“We Don’t Torture People”
George Tenet, Blowhard
A medal for him, a noose for the rest of us from them both
The George Tenet interview on “60 Minutes” on April 30 was embarrassing — not because Scott Pelley, the correspondent, did a bad job. Pelley pressed and probed solidly enough. But Tenet dodged, huffed, hid behind incredible showmanship and petty clichés, his index finger lecturing Pelley and the audience about “honor” and integrity every time his version of events was challenged. No wonder he got along with Bush. He’s cut of the same cloth: a blowhard bully who talks big and did small. The way he talks sounds like programming on Lifetime or Oxygen, the cable networks for women: “"People don’t understand us, you know, they think we’re a bunch of faceless bureaucrats with no feelings, no families, no sense of what it’s like to be passionate about running these bastards down. There was nobody else in this government that felt what we felt before or after 9/11. Of course, after 9/11, everybody had that feeling. Nobody felt like we felt on that day. This was personal.” Maybe not Lifetime. More like “CSI Miami.” And that was the set-up to an interview that lasted close to half an hour and went downhill from there.
What the interview proved was very much what Tenet implicitly denied through it, what he attempts to explicitly deny through his new memoir: he was not the man for the job. He was overwhelmed. His personal feelings clouded his judgment. He had the sort of personality that lets turf battles cloud his vision (and turf battles very much did cloud the vision of his CIA as he refused to turn information about 9/11 hijackers over to the FBI). And his eagerness to please his superior, be it Clinton or Bush, nailed him to a role of puppy subservience that did nothing to improve his wanting objectivity. The interview again:
Pelley: “Two of the 19 hijackers, in your files, in Langley, Virginia, a year and a half before 9/11 … they don't get on a watch list. They don't get on a no-fly list. You know these are bad guys.”
Tenet: “Scott, they don't. And honest people doing honest work, for whatever you know, all of these people who are doing the best that they can, and understand this in great granularity, understand all of this and feel this pain, we all know this. I can't dress this up for you.”
Pelley: “What happened?”
Tenet: “People were inundated with data and operations. And they missed it. We're not trying to intentionally withhold—human beings made mistakes.”
So that’s it. An intelligence “community” funded to the tune of $40 billion a year, a CIA allegedly focused on Osama bin Laden and al-Qaeda for years before 9/11, according to Tenet, and “human beings made mistakes.” And were excused for it, Tenet chief among them: he stayed on after the attacks. The 9/11 Commission pointed what few fingers it did point at the overly bureaucratic nature of the CIA (and the FBI). Tenet’s reply? “All these commissions, and all these reports never got underneath the feeling of my people. You know, to see us written about as if we're idiots. Or if we didn't understand this threat. As if we didn't understand what happened on that day. To impugn our integrity, our operational savvy. You know, the American people need to know that's just not so.”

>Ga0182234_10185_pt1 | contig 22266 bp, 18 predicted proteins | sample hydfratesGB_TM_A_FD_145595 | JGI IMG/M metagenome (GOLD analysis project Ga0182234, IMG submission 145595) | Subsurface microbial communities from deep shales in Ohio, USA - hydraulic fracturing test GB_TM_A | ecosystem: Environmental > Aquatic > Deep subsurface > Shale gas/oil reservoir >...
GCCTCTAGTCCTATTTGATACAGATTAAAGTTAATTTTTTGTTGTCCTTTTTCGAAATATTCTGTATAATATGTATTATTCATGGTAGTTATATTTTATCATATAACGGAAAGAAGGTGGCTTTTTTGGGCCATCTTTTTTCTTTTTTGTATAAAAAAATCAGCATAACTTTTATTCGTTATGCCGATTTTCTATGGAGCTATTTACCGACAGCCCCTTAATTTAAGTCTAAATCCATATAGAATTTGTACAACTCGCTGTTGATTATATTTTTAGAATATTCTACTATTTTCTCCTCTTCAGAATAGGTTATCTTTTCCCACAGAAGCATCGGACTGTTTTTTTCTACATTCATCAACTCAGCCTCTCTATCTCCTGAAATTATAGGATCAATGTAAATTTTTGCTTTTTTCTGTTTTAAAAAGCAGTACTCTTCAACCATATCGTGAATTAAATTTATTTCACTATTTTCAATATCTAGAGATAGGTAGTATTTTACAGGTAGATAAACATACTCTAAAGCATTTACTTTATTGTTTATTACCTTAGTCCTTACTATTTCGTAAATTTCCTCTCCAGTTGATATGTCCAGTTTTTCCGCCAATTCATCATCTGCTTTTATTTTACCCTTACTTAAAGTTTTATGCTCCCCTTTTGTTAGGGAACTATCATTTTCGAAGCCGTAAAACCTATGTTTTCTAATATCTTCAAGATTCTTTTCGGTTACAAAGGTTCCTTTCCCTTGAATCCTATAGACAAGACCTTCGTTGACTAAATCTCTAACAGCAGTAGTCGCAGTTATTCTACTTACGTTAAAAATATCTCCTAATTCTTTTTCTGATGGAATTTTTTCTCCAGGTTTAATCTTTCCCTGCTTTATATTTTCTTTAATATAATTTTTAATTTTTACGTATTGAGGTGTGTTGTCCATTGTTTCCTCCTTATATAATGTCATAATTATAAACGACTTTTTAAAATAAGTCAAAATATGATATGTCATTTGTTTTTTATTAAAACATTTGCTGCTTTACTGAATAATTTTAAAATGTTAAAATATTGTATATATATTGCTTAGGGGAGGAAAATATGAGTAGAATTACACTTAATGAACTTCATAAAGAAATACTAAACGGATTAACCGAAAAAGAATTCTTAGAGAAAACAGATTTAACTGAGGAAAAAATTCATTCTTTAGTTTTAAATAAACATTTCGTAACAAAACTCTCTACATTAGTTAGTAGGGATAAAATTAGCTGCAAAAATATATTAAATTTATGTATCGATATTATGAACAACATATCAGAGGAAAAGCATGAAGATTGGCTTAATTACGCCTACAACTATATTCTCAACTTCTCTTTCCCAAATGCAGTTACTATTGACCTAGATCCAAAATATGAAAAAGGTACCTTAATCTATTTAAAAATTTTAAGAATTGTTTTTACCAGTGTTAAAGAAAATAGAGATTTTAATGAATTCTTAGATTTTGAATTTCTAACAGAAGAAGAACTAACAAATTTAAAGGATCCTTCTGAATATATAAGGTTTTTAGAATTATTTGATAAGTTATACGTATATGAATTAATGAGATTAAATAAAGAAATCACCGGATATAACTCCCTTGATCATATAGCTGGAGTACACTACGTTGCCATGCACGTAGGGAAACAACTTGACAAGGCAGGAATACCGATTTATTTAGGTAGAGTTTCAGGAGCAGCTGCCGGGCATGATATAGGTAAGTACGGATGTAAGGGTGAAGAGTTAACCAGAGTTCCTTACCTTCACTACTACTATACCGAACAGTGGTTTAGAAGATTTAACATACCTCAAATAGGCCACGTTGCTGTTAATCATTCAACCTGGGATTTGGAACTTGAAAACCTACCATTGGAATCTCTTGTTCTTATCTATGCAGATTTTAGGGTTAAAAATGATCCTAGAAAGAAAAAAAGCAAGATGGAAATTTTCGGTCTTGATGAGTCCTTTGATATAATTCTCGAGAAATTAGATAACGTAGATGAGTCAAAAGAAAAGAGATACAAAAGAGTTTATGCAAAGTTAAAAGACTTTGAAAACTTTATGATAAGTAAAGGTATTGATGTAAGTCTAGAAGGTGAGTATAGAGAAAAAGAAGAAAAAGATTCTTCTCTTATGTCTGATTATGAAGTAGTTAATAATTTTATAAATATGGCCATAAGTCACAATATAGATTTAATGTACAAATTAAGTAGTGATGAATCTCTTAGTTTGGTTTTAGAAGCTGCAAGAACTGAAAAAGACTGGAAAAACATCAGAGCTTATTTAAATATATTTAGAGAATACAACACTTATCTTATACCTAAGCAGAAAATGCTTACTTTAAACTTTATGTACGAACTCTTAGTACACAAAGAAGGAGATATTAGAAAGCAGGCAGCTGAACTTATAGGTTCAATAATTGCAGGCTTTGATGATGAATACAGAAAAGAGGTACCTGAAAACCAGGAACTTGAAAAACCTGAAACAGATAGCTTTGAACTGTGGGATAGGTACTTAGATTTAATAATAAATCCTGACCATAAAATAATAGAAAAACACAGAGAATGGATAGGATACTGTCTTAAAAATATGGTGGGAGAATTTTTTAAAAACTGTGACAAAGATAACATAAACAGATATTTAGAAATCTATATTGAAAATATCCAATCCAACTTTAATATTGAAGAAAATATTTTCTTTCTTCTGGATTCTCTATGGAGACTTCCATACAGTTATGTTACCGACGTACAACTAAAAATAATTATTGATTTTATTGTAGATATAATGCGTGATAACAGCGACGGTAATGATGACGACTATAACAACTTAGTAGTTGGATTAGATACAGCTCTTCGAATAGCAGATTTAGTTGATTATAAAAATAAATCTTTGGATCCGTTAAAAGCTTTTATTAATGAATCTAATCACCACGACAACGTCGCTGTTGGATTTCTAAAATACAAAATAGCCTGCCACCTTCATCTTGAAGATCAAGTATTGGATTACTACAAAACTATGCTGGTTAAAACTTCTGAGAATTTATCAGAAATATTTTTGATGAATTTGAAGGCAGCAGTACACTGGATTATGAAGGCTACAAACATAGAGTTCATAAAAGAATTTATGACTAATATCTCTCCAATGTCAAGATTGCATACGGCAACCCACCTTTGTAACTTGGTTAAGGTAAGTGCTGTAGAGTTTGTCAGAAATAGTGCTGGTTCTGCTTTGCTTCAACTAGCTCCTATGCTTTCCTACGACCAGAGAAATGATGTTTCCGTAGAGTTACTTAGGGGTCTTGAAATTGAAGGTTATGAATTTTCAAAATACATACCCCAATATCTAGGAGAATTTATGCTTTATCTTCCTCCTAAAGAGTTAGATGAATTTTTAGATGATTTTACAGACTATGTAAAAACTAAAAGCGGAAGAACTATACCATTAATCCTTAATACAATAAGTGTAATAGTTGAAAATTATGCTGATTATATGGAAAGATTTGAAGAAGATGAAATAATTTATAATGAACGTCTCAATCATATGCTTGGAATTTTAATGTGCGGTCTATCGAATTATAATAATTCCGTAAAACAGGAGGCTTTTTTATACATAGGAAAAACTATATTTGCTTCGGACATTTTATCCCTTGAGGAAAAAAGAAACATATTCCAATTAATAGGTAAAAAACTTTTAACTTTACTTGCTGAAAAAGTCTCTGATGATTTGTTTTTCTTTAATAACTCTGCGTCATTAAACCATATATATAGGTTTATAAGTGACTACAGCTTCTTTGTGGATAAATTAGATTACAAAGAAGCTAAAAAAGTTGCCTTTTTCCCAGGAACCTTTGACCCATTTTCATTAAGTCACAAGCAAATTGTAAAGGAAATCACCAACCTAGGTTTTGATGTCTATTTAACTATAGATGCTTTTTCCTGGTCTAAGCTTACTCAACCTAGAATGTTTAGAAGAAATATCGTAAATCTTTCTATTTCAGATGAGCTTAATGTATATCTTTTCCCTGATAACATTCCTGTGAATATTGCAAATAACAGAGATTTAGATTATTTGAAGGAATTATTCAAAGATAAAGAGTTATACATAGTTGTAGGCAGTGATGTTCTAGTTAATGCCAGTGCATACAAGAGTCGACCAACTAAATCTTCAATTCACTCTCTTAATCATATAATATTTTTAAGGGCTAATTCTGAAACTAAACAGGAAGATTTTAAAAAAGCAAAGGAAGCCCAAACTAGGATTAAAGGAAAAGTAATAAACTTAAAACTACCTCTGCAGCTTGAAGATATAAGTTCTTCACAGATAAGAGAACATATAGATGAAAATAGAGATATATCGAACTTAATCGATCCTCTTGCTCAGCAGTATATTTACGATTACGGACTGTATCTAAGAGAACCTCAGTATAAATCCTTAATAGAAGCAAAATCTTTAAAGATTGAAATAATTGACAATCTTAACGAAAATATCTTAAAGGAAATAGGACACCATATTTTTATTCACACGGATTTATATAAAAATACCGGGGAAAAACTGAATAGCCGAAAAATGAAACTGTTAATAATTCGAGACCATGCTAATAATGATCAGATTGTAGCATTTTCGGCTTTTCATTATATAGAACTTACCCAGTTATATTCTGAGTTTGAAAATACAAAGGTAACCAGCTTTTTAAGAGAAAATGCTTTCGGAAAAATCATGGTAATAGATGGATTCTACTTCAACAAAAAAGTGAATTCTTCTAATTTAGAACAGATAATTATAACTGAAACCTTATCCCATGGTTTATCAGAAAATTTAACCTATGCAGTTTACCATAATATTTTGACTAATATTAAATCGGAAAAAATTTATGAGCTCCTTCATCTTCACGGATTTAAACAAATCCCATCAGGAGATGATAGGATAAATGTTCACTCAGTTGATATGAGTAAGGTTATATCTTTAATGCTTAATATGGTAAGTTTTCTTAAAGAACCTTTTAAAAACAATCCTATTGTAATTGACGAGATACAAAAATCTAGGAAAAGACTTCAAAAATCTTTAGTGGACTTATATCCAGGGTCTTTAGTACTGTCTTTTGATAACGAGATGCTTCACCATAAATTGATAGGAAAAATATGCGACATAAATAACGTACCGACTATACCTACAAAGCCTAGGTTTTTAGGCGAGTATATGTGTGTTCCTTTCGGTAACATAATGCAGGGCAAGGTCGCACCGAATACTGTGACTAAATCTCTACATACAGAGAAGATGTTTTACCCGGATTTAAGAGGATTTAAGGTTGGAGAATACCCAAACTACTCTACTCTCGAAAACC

Actually, it is so, because it has nothing to do with integrity and feelings, neither of which did anything to keep 3,000 people from getting massacred on 9/11. It had to do with what basic reporting, by newspapers and the commission, have pointed to again and again: the CIA and the FBI failed not because they didn’t have the means, the intelligence, the laws to connect the dots. They failed because they didn’t have the honor and integrity to look beyond their turfs. Here’s Tenet at his most embarrassing: “We're the ones that stand up and tell you the truth about when we're wrong. It's a great thing about this government. The only people that ever stand up and tell the truth are who? Intelligence officers. Because our culture is, never break faith with the truth. We'll tell you, you don't have to drag it out of us. You didn't have to serve me a subpoena to tell me I didn't watch list Hazmi and Midhar. We knew right away; and we told everybody. Truth matters to us.”
Right. Slam dunk.
And what does Tenet, truth-teller, tell Pelley next? “We don’t torture people.” At that point in the interview Pelley was literally incredulous (“Come on, George”). George put on his Robert-deNiro-in-Taxi-Driver Act (“Now, listen to me. Now, listen to me. I want you to listen to me,” his index finger playing like a howitzer at Pelley) only to defend what he calls “enhanced interrogation.”
He later claimed that his use of the words “slam dunk” had nothing to do with the case for weapons of mass destruction in Iraq:
“What did you mean by slam dunk?" Pelley asks.
"I guess I meant that we could do better," Tenet says.
"Do better?" Pelley asks.
"We can put a better case together for a public case, that’s what I meant. That’s what this was about," Tenet explains. Tenet says the president wasn’t happy with the presentation. So he was telling Mr. Bush that improving the presentation would be a slam dunk. But Tenet says the leak to Woodward made the remark look like the decisive moment in the decision to go to war.
By then Tenet looks like just another member of the Bush junta — a burly-mouthed liar out to protect what’s left of his shredded legacy. The embarrassment of failures around his tenure is more than enough to ensure that history won’t be fooled as much as he managed to fool his contemporaries.